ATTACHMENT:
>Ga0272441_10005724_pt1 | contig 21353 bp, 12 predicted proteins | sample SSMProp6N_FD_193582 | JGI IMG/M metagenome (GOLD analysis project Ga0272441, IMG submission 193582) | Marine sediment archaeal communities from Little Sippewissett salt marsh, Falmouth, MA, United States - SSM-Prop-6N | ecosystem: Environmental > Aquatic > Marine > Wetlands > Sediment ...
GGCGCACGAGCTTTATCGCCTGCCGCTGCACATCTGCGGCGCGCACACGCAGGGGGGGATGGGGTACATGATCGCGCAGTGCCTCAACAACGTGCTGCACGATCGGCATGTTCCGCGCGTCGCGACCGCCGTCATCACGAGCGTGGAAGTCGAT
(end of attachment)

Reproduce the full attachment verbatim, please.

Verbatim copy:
>Ga0272441_10005724_pt1 | contig 21353 bp, 12 predicted proteins | sample SSMProp6N_FD_193582 | JGI IMG/M metagenome (GOLD analysis project Ga0272441, IMG submission 193582) | Marine sediment archaeal communities from Little Sippewissett salt marsh, Falmouth, MA, United States - SSM-Prop-6N | ecosystem: Environmental > Aquatic > Marine > Wetlands > Sediment ...
GGCGCACGAGCTTTATCGCCTGCCGCTGCACATCTGCGGCGCGCACACGCAGGGGGGGATGGGGTACATGATCGCGCAGTGCCTCAACAACGTGCTGCACGATCGGCATGTTCCGCGCGTCGCGACCGCCGTCATCACGAGCGTGGAAGTCGAT